City of the Pharaoh

[Image: Cecil B. DeMille’s not yet lost city – the set of The Ten Commandments, during filming].

“In 1923,” we read, “pioneer filmmaker Cecil. B. DeMille built the largest set in movie history for his silent (and early Technicolor) epic, The Ten Commandments. It was called ‘The City of the Pharaoh.'”
Constructing DeMille’s instant city was no half-effort: “Sixteen hundred laborers built hieroglyph-covered walls 110 feet tall, flanked by four statues of Ramses II and 21 sphinxes, 5 tons each. DeMille populated his city with 2,500 actors and extras, housing them in tents on an adjacent dune.”

[Image: A scene from The Ten Commandments, via NPR].

Not one to leave his creation around for others to use in their own cinematic ways, “DeMille ordered that the entire edifice be dismantled… and secretly buried. And there it lay, forgotten, for the next 60 years,” eventually becoming known as the “lost city of Cecil B. DeMille.”
But then, in 1983, “a group of determined film buffs – inspired by a cryptic clue in DeMille’s posthumously published Autobiography – located the remains of the set. (…) They brought in ground-penetrating radar to scan the sands, and hit pay dirt: the dune-entombed remains of DeMille’s dream.”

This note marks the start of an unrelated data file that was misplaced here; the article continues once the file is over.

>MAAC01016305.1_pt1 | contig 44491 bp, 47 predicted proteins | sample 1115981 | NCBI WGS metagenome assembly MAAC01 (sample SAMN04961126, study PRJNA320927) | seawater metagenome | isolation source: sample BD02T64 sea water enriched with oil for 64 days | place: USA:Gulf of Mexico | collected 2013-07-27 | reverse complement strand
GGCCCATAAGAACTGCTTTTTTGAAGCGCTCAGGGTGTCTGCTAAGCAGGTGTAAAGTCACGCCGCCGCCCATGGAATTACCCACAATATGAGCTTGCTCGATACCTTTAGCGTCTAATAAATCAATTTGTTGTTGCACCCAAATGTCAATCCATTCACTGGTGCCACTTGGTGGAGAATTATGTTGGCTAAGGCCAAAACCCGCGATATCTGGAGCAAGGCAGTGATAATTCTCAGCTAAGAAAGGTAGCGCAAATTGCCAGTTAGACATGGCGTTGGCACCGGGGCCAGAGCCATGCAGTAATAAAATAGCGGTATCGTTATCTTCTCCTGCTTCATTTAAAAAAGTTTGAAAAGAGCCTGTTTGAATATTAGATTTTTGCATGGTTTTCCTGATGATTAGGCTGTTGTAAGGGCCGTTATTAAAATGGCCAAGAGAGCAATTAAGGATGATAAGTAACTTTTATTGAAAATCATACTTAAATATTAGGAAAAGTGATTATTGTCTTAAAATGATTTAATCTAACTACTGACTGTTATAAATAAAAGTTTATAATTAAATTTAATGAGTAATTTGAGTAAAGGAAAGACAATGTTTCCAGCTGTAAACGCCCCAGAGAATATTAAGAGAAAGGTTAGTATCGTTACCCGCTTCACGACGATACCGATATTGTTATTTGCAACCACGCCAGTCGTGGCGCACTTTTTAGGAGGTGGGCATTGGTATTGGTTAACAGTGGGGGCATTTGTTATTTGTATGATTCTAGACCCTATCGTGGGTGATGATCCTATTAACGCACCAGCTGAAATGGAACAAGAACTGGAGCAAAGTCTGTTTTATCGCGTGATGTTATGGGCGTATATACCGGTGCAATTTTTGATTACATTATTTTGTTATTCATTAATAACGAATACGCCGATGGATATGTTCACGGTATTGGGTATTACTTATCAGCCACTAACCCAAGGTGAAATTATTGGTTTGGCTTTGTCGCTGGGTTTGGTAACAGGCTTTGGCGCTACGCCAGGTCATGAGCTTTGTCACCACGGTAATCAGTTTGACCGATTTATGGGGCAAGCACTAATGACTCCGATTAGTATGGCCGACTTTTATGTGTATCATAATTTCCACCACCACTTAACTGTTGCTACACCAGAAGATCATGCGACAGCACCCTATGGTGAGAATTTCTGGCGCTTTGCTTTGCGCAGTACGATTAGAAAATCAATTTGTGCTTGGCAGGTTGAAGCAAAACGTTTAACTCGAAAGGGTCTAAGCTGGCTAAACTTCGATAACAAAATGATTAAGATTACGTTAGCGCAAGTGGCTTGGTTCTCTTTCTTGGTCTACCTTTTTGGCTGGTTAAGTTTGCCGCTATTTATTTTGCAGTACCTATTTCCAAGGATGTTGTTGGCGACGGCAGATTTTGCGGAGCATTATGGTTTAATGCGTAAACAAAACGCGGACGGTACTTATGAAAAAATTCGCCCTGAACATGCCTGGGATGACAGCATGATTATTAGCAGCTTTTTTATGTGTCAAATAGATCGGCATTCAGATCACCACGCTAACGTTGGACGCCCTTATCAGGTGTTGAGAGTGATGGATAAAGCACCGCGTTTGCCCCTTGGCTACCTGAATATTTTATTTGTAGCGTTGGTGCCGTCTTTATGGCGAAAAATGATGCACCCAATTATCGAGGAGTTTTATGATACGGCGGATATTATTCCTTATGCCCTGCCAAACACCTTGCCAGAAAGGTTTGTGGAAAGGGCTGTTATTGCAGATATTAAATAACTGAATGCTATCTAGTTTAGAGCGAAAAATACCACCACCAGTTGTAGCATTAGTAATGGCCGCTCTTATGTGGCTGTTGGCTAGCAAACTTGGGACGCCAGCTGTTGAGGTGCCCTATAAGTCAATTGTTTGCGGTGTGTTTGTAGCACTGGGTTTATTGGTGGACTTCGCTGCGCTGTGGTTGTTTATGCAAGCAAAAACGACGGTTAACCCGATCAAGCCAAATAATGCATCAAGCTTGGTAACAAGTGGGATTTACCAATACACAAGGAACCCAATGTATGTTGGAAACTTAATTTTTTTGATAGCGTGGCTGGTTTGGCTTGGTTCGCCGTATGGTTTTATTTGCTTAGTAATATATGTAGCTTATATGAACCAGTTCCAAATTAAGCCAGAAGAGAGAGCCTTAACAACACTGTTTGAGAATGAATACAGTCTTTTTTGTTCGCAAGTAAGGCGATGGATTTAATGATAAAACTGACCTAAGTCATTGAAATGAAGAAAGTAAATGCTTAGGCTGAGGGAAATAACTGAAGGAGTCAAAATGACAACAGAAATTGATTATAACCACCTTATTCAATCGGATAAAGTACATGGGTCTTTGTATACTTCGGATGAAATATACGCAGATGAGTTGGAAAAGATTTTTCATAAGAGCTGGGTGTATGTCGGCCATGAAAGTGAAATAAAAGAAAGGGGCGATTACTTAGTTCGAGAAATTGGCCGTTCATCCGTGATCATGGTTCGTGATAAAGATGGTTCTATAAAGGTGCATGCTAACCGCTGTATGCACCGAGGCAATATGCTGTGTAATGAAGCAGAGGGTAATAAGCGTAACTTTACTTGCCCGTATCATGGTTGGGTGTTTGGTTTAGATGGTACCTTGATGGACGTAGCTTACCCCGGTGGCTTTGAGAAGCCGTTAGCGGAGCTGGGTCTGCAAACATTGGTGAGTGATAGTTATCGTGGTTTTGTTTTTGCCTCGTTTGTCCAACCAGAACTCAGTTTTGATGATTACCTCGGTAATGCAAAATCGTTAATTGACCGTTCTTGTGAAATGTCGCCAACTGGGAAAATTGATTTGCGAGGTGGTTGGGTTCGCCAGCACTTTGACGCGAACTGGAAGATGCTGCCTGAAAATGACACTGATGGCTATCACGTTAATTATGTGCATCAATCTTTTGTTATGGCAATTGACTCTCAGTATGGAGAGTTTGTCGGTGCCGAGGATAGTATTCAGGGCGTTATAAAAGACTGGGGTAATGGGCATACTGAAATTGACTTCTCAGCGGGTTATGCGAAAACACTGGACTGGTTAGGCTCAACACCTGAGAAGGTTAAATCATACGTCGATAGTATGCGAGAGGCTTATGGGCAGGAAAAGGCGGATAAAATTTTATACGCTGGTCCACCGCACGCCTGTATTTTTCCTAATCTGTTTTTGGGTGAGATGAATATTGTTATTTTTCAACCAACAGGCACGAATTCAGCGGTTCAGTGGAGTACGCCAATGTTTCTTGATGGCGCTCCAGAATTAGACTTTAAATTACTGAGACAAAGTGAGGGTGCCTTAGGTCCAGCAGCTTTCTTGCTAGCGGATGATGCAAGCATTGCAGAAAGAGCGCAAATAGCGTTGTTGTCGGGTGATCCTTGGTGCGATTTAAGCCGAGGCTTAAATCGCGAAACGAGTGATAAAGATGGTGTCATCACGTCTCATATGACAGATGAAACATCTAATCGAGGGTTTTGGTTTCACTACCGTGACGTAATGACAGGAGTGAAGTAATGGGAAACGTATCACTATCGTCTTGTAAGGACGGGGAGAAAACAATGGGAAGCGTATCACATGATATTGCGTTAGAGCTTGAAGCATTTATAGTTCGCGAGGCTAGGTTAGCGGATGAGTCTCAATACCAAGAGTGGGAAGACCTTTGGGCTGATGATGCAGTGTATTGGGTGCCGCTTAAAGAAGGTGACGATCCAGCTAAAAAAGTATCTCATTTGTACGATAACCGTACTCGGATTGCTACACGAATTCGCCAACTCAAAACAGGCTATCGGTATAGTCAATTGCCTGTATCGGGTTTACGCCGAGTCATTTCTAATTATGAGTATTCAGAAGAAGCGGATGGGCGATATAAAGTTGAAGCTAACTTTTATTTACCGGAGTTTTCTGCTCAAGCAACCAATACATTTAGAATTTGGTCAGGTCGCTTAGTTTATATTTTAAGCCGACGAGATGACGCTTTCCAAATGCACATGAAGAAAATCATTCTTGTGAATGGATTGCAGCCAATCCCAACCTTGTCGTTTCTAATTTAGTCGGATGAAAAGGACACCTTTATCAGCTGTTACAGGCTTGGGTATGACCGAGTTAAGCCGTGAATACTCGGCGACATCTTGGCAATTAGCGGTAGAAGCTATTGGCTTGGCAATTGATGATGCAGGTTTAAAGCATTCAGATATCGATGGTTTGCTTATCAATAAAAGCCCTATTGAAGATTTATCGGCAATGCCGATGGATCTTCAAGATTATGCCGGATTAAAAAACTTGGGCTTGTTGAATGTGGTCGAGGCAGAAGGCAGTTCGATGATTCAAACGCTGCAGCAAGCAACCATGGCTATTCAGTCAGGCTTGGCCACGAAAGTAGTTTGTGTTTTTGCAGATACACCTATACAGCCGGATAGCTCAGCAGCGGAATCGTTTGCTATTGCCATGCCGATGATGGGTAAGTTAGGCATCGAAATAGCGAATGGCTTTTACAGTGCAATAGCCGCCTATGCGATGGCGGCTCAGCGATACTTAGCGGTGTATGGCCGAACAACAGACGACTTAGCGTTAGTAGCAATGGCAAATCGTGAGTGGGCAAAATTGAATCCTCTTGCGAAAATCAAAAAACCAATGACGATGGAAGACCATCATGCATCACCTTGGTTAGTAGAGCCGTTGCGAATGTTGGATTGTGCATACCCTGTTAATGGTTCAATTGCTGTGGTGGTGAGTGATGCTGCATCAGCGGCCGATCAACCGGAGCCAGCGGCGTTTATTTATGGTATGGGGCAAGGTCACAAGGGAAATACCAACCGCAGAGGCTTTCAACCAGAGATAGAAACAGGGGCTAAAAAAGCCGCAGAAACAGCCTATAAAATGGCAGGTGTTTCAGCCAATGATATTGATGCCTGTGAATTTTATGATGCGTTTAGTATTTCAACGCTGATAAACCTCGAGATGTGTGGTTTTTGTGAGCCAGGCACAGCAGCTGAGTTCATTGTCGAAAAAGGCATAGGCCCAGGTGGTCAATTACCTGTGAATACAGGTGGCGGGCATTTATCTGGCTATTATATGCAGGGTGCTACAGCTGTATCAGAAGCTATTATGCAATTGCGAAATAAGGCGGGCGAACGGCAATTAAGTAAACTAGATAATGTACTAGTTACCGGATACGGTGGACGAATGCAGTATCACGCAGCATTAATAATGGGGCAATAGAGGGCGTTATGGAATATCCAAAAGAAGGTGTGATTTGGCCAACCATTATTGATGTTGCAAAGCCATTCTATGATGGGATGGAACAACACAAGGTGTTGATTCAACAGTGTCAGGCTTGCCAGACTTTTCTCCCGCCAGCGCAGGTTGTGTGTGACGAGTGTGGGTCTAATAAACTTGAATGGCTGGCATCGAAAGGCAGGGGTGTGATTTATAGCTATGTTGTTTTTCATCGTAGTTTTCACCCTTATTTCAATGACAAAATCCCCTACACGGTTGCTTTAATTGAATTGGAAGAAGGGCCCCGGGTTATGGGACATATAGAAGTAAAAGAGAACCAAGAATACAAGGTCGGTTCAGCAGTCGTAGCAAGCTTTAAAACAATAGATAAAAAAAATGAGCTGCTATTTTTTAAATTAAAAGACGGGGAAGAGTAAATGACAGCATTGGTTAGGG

[Image: The lost city, via NPR].

Peter Brosnan and John Parker – the “film buffs” mentioned above – arrived at the site to find themselves “in a field of plaster statuary… [T]here had been big storms, and more set was uncovered than had been seen in 30 years.” They thus proceeded with the excavation… about which more can be read here.
Meanwhile, something about this story reminds me (very vaguely) of Skara Brae, a 4000-year old Stone Age village uncovered not by archaeologists but by an especially violent seasonal storm on the far west coast of Scotland.
“In the winter of 1850,” Orkneyjar tells us, “a great storm battered Orkney. Nothing particularly unusual about that, but on this occasion, the combination of Orkney’s notorious winds and extremely high tides stripped the grass from a large mound known as Skerrabra. The storm revealed the outline of a series of stone buildings that intrigued the local laird, William Watt of Skaill. So he embarked on an excavation of the site.”

[Image: Skara Brae, via Orkneyjar].